Fitting TWA 07 with a single blackbody model results in a poor fit, while including a second blackbody highly increases the quality of the fit. The best model consists of an inner disc at 66 K, with β = 0.86 placed at ~38 AU from the star, and a second, very cold blackbody (20 K) at ~75 AU from the star. This is the coldest disc among the sample, and it is more than two times cooler than the Sun’s Edgeworth-Kuiper belt, at ~45 K. As pointed out by Matthews et al. (2007), no single temperature can fit both the near and mid-IR and the sub-millimetre flux densities. Including the 160 μm PACS photometric point pushes the outer blackbody to cooler temperatures and clearly demonstrates the bimodal shape of the SED. We are aware that the combination of many different grain size distributions can result also in a bimodal shape (see Matthews et al. 2007), but we consider the presence of dust at different radii as the most plausible explanation. Because the flux density at 160 μm will underestimate the dust mass, we deduced a value of 0.15  M using the flux density at 870  μm by Matthews et al. (2007).

According to Sect. 2.2, the Hα equivalent width agree with no ongoing accretion in TWA 07. The PACS line spectrum of this source does not show line emission. Both facts agree with an evolved, second-generation debris disc.

6.5. TWA 11A

Infrared excess around TWA 11A was reported for the first time by Jura (1991), who highlighted the prominence of this excess when compared with β Pictoris. Jura et al. (1993) studied the TWA 11A SED, and proposed a typical size of 10 μm for dust grains located at 40 AU from the star. Koerner et al. (1998) showed that the morphology of the emission at 20.8 μm agrees with a ring-like structure extending from 55 to 85 AU, while the excess at 12.5 μm arises predominantly from the region inside this radius, from gravitationally confined grains. Resolved images of the disc have been studied by several authors (Koerner et al. 1998; Jayawardhana et al. 1998; Schneider et al. 1999; Telesco et al. 2000), who agree that the detected emission should arise from material at least at 55 AU. Augereau et al. (1999) modelled the SED with an outer disc at ~70 AU and an inner disc at ~9 AU, with a total solid mass of ~3.9 M in a grain size distribution with amax = 100 cm. Since the dust mass is in this model, the dust mass in grains <1 mm is ~0.11 M.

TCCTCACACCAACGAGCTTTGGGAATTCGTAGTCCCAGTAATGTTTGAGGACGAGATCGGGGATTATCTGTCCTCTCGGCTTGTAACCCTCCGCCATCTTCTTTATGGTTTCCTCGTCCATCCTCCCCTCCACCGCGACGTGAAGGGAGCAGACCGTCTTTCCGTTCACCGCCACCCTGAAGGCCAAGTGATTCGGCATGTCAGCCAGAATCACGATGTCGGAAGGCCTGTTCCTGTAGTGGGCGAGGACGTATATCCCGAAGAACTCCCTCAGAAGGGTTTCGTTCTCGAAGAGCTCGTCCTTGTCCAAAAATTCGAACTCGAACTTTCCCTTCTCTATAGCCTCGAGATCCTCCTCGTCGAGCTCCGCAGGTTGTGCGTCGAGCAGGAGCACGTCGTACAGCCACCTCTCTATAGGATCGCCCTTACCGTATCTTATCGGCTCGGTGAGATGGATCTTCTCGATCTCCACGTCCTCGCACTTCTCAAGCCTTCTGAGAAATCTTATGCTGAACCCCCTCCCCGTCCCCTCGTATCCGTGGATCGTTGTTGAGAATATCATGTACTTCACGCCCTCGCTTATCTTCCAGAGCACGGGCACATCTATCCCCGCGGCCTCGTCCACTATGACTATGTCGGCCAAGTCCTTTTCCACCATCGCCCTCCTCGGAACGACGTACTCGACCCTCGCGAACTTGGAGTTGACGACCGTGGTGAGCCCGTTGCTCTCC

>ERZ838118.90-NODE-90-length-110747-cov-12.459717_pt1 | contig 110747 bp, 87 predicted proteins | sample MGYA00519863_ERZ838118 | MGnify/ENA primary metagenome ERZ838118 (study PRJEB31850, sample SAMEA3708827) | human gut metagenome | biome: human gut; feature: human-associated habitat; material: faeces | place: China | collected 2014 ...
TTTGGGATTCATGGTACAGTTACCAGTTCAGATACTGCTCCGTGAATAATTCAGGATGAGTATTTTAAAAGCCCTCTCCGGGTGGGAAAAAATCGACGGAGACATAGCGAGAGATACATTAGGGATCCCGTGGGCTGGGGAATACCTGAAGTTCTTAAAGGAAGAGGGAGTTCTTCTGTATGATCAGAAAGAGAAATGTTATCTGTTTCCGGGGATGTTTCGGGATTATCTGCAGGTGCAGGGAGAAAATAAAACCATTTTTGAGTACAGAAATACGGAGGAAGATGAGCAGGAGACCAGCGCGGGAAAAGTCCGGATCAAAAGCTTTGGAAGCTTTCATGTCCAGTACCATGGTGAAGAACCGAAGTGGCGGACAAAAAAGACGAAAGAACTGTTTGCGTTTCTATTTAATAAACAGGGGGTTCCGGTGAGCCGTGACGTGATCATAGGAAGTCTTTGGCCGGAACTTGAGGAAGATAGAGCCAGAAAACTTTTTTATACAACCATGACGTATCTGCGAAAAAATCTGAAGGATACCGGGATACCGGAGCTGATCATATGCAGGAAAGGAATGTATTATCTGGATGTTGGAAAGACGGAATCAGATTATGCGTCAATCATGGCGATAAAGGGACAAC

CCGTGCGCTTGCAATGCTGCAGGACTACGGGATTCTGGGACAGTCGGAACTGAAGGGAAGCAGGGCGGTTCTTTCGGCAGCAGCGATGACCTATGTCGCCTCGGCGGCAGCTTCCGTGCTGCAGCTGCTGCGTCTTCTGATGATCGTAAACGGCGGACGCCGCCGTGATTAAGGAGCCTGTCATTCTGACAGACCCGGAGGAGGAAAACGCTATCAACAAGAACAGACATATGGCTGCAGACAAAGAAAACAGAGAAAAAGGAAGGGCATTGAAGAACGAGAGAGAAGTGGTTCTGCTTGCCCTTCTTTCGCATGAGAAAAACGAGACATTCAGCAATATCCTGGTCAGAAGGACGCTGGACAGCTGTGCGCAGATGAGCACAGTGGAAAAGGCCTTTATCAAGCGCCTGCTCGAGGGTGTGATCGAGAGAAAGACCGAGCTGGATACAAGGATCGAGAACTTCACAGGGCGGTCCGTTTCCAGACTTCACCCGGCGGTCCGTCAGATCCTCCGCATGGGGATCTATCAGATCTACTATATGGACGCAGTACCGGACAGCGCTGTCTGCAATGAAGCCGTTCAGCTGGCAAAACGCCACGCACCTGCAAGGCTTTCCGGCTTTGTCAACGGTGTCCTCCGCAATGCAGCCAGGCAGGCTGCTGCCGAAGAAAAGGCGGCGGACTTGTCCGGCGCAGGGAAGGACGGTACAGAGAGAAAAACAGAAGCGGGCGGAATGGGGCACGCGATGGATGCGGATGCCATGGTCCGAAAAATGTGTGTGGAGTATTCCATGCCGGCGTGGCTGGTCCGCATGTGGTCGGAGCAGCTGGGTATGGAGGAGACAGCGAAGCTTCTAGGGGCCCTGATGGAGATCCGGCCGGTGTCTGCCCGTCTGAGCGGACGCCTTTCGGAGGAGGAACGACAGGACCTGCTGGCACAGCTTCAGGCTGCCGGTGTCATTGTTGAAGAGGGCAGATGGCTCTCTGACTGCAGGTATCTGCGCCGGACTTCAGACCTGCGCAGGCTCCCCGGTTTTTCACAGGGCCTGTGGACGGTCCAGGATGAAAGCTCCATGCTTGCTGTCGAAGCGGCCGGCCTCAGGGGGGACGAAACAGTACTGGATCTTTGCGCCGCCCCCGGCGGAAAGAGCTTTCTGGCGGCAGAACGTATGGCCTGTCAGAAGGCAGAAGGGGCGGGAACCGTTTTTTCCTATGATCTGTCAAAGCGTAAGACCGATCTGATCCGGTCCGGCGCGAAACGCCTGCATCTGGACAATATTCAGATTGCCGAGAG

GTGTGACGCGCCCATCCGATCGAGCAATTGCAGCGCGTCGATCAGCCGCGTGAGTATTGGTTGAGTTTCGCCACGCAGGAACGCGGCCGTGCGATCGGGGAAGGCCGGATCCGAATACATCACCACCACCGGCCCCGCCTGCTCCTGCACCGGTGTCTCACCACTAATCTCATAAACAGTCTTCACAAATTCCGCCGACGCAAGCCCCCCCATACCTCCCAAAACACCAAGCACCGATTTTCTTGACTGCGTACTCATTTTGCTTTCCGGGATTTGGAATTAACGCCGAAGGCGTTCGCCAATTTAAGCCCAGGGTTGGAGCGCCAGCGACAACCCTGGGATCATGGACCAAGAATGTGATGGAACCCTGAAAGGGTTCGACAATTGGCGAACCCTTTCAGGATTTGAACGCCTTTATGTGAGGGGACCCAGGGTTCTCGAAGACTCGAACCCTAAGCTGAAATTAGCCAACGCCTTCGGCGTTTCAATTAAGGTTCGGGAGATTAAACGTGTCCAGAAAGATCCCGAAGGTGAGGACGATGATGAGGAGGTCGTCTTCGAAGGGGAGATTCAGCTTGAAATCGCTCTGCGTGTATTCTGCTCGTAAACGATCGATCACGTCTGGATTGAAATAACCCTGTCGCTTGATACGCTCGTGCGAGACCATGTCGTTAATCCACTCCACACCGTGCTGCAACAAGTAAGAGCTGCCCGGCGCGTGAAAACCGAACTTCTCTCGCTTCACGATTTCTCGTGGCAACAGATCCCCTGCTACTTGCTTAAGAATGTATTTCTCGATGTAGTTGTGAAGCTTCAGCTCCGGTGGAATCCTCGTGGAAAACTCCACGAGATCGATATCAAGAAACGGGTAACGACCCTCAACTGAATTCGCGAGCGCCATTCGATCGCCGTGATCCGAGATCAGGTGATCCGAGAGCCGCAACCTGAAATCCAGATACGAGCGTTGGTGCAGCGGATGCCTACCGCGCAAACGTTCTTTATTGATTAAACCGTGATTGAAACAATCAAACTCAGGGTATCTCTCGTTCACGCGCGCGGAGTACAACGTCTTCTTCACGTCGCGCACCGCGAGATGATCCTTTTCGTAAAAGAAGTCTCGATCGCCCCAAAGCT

For TWA 11A, including a second blackbody in the model does not result in a big improvement, so we kept a single blackbody model as the best option. The dust temperature is 108 K, corresponding to a disc at 59 AU, in good agreement with previous results with β = 0.3. If we use the 160 μm flux density to derive the dust mass we get Mdust = 0.27  M, only two times the mass deduced by Augereau et al. (1999), a difference that can be considered satisfactory given the uncertainties associated with the dust opacity law. We note that the model over-estimates the observed intensity at sub-millimetre wavelengths. A dust mass of ~0.146 M was then computed using the flux density at 870 μm by Nilsson et al. (2010), which agrees even better with previous results.

TWA 11A does not show [OI] emission at 63 μm. The lack of atomic emission in TWA 11A has already been reported and discussed in the study of atomic and molecular emission in the GASPS sample of HAeBe stars by Meeus et al. (2012). The authors show how other stars with similar spectral types emit in [OI] at 64.18 μm (e.g. AB Aur, HD 97048). Therefore the lack of [OI] emission towards TWA 11A cannot be attributed to its spectral type. But we caution that discs around AB Aur and HD 97048 are protoplanetary, gas-rich systems. Therefore, the lack of [OI] is not linked to the spectral type, but to the evolutionary stage of the system.